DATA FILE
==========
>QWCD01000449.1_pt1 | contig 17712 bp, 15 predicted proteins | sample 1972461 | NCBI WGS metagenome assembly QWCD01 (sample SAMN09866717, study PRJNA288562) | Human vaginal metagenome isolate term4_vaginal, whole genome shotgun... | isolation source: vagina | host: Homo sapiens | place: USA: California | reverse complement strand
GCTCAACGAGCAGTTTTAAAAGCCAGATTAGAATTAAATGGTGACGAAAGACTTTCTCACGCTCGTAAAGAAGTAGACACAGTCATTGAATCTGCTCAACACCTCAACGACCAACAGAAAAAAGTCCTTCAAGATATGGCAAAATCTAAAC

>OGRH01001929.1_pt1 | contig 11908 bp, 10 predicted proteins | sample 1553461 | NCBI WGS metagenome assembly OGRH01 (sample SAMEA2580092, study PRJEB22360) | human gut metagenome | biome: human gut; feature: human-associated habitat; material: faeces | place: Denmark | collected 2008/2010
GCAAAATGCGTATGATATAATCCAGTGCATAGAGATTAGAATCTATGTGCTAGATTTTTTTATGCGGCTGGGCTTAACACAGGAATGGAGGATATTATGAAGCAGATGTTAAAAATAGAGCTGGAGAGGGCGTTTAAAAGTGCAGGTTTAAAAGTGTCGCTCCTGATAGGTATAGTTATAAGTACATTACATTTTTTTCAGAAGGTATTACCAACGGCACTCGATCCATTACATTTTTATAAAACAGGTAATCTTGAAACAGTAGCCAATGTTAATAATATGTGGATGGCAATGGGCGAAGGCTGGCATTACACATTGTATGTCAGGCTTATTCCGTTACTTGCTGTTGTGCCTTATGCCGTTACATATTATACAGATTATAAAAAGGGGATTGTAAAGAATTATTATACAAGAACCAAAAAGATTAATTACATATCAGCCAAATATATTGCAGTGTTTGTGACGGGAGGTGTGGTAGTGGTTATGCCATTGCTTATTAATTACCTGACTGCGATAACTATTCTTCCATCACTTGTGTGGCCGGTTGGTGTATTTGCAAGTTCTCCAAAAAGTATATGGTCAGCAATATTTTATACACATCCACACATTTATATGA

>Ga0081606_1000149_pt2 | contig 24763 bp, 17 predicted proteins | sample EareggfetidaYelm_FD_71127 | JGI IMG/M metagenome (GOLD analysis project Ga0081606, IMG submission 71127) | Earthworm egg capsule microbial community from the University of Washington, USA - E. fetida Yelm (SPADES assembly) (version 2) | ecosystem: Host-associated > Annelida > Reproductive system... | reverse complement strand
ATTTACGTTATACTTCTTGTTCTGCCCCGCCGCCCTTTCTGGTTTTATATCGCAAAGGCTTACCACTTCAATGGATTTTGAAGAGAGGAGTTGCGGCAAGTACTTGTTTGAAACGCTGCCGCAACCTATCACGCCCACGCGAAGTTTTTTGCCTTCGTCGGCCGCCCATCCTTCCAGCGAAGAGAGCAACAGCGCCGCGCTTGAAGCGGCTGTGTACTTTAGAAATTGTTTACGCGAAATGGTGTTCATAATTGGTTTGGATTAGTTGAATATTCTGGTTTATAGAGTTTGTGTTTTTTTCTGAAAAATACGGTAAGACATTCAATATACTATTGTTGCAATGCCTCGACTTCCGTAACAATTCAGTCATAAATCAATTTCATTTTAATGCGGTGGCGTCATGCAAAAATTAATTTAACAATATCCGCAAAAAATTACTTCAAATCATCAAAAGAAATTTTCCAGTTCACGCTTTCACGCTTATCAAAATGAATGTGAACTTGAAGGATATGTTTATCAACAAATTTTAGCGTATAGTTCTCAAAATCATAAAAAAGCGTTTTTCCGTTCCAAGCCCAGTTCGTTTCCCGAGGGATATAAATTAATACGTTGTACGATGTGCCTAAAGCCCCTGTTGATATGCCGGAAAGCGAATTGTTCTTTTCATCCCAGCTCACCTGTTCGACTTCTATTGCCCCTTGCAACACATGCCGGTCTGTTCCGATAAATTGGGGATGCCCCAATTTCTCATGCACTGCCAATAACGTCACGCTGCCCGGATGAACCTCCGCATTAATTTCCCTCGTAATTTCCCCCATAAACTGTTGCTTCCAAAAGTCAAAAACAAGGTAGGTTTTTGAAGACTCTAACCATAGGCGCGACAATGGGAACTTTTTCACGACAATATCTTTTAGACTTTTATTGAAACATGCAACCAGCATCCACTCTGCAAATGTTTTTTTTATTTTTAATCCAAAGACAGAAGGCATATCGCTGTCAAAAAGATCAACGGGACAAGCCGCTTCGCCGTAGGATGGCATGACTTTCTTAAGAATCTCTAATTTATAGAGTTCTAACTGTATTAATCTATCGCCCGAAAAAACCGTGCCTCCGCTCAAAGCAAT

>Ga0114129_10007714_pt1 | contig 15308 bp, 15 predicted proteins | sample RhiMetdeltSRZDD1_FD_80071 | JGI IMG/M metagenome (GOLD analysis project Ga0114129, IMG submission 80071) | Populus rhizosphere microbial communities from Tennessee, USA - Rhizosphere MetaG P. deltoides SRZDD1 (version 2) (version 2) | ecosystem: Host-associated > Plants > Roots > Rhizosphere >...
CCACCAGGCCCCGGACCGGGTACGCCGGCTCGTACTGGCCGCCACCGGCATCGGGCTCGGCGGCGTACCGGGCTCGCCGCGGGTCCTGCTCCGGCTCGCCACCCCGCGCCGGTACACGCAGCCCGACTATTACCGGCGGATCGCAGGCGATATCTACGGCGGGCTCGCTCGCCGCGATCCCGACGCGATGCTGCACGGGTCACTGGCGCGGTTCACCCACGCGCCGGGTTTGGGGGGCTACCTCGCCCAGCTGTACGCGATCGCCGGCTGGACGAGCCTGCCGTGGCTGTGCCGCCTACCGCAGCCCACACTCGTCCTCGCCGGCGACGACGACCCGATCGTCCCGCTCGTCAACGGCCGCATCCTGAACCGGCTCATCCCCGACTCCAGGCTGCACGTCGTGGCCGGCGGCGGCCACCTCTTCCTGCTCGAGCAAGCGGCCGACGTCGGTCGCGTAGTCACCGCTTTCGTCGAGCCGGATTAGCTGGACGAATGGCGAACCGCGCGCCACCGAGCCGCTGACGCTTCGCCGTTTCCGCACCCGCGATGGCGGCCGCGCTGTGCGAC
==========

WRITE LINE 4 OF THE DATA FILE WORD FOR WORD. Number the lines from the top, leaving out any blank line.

GCAAAATGCGTATGATATAATCCAGTGCATAGAGATTAGAATCTATGTGCTAGATTTTTTTATGCGGCTGGGCTTAACACAGGAATGGAGGATATTATGAAGCAGATGTTAAAAATAGAGCTGGAGAGGGCGTTTAAAAGTGCAGGTTTAAAAGTGTCGCTCCTGATAGGTATAGTTATAAGTACATTACATTTTTTTCAGAAGGTATTACCAACGGCACTCGATCCATTACATTTTTATAAAACAGGTAATCTTGAAACAGTAGCCAATGTTAATAATATGTGGATGGCAATGGGCGAAGGCTGGCATTACACATTGTATGTCAGGCTTATTCCGTTACTTGCTGTTGTGCCTTATGCCGTTACATATTATACAGATTATAAAAAGGGGATTGTAAAGAATTATTATACAAGAACCAAAAAGATTAATTACATATCAGCCAAATATATTGCAGTGTTTGTGACGGGAGGTGTGGTAGTGGTTATGCCATTGCTTATTAATTACCTGACTGCGATAACTATTCTTCCATCACTTGTGTGGCCGGTTGGTGTATTTGCAAGTTCTCCAAAAAGTATATGGTCAGCAATATTTTATACACATCCACACATTTATATGA